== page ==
Pathways to Justice: Harnessing the Law to Tackle Modern Slavery

Pathways to Justice: Harnessing the Law to Tackle Modern Slavery

Pathways to Justice: Harnessing the Law to Tackle Modern Slavery

Modern slavery is a crime. The various manifestations of modern slavery – chattel slavery, servitude, forced labour, human trafficking, debt bondage and forced marriage – are all prohibited under international law.

Yet in 2016 approximately 40 million people were living in situations of modern slavery. In the same year, however, fewer than 10,000 perpetrators of modern slavery crimes were convicted. The gulf between these two figures highlights the immense challenges faced by the global movement to end modern slavery.

To date, governments and private donors have concentrated their assistance on efforts to bridge the gap between the number of people in situations of modern slavery and the number of people who are being brought to justice. For the most part, initiatives have focused on improving criminal justice responses to increase conviction rates and create a credible deterrent.

Yet, although these programs are critical, they are only one element of the fight against modern slavery. In essence, the anti-slavery community is only partially utilizing the potential of the law.

Alternative legal strategies – including those being delivered by organizations working on the frontlines, in areas with the highest prevalence of modern slavery – have attracted less attention and fewer resources from the global anti-slavery community. Instead of a singular focus on law enforcement, these interventions span the full ‘prevention, protection and prosecution’ spectrum and use the law in creative ways to challenge systems that allow slavery to persist. These other legal strategies, and the ways in which they have been implemented by grassroots civil society organizations, are the focus of this report. There is much to be learned from frontline NGOs that are harnessing the power of the law to tackle the scourge of modern slavery.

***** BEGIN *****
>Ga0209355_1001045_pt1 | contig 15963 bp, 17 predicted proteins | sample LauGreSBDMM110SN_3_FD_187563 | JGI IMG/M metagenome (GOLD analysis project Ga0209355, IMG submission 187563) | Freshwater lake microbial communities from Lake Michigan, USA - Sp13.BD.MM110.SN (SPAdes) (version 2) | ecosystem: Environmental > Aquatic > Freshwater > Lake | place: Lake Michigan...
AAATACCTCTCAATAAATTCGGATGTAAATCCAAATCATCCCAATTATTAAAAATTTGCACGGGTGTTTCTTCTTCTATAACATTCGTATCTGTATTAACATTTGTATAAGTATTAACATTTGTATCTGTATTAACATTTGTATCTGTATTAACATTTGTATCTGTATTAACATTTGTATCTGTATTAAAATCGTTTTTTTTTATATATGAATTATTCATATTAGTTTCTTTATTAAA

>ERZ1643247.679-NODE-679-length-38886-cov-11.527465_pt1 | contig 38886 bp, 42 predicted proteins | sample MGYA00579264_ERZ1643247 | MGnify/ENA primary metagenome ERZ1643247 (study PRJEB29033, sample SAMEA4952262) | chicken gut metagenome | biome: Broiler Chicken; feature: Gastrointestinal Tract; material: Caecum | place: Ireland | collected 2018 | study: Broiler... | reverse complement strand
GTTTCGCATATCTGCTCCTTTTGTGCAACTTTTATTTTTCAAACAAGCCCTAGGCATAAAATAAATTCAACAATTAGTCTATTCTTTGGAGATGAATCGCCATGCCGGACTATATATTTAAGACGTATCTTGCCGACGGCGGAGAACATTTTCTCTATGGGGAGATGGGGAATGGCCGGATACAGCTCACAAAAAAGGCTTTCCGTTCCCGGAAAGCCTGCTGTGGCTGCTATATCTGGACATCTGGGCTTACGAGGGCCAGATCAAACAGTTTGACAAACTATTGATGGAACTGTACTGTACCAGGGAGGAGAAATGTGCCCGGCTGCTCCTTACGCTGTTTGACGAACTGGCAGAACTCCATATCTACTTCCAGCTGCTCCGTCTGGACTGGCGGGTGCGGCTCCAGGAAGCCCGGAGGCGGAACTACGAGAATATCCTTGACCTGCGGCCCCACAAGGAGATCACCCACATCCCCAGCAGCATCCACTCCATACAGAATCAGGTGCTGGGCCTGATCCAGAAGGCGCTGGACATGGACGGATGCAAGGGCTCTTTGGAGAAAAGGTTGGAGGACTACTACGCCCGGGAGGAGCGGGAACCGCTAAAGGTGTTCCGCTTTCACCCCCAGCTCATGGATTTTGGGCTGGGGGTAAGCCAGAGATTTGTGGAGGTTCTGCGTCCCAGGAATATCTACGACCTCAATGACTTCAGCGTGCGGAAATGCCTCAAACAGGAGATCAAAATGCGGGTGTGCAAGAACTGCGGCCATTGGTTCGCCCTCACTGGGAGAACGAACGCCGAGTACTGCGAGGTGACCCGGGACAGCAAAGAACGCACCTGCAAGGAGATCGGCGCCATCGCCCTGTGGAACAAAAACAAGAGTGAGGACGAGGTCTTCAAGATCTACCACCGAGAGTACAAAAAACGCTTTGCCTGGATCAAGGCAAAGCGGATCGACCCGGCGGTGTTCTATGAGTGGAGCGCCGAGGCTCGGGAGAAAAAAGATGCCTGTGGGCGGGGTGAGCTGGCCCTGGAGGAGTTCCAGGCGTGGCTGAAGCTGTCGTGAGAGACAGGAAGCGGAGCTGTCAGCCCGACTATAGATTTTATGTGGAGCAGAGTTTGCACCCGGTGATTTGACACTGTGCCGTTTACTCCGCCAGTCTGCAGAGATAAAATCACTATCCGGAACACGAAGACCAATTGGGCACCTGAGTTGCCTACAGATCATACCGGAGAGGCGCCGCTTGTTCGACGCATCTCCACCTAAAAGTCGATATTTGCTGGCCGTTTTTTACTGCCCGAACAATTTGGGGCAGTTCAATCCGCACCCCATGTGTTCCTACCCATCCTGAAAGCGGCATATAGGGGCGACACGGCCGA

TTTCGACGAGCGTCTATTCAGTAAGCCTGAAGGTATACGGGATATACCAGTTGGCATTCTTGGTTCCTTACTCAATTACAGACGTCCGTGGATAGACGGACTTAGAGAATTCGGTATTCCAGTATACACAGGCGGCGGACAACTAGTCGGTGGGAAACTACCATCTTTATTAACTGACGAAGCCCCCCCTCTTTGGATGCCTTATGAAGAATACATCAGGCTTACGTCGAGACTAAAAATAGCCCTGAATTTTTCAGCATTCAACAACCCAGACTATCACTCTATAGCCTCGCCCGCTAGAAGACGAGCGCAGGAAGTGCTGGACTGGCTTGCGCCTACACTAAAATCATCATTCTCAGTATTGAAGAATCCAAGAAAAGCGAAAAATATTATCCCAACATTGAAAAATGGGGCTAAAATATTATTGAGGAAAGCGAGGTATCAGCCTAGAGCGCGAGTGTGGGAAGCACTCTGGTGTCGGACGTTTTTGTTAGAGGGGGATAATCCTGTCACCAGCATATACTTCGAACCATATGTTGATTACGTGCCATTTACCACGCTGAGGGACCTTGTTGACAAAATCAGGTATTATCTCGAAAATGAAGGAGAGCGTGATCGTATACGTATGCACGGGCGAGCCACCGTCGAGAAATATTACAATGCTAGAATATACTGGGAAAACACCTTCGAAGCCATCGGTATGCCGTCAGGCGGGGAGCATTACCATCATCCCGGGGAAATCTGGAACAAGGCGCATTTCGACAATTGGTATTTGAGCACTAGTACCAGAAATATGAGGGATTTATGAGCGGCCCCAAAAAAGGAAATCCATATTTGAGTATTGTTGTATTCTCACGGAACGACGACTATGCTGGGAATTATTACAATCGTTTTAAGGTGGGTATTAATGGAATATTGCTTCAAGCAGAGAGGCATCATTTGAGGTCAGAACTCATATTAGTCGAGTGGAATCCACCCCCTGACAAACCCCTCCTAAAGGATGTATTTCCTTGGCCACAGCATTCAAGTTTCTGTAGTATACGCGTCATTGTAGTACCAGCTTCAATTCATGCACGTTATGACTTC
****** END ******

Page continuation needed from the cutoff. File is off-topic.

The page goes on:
This report surveys the portfolio of legal work being carried out by the Freedom Fund’s NGO partners across seven modern slavery hotspots. Frontline legal interventions are classified into four key categories that respond to the issues that these organizations are trying to address – strengthening laws and regulations, supporting effective enforcement, building rights awareness and facilitating access to justice. The report focuses on the solutions that frontline NGOs have found, drawing out lessons from these interventions that are relevant to the wider anti-slavery community.

The most obvious legal challenge in modern slavery hotspots is the absence of appropriate laws. Although most countries have adopted national legislation criminalizing slavery-related practices, many lack explicit legal provisions that protect victims or prevent forced or bonded labor. To address these gaps, Freedom Fund partner NGOs are collaborating to push for legislation that responds to the needs of communities vulnerable to slavery. While there have been many recent successes in this area, these campaigns require a long-term time horizon, patient funding and donors that are comfortable with the non-linear results that stem from advocacy.

Where laws do exist, their impact is limited by systematic failures to implement and enforce them. The effective operation of the law requires a legal system composed of actors and processes that can The Freedom Fund interpret, advocate and ensure its enforcement. When it comes to modern slavery, government responses are characterized by insufficient resource allocation and lack of knowledge and understanding among officials charged with the implementation of laws and regulations. Our NGO partners are training officials to increase awareness of trafficking and related crimes, improve response rates and encourage the adoption of victim-sensitive practices. And they are collaborating with local government to activate prevention and protection systems, connecting survivors to services to aid their recovery.

Read the full report here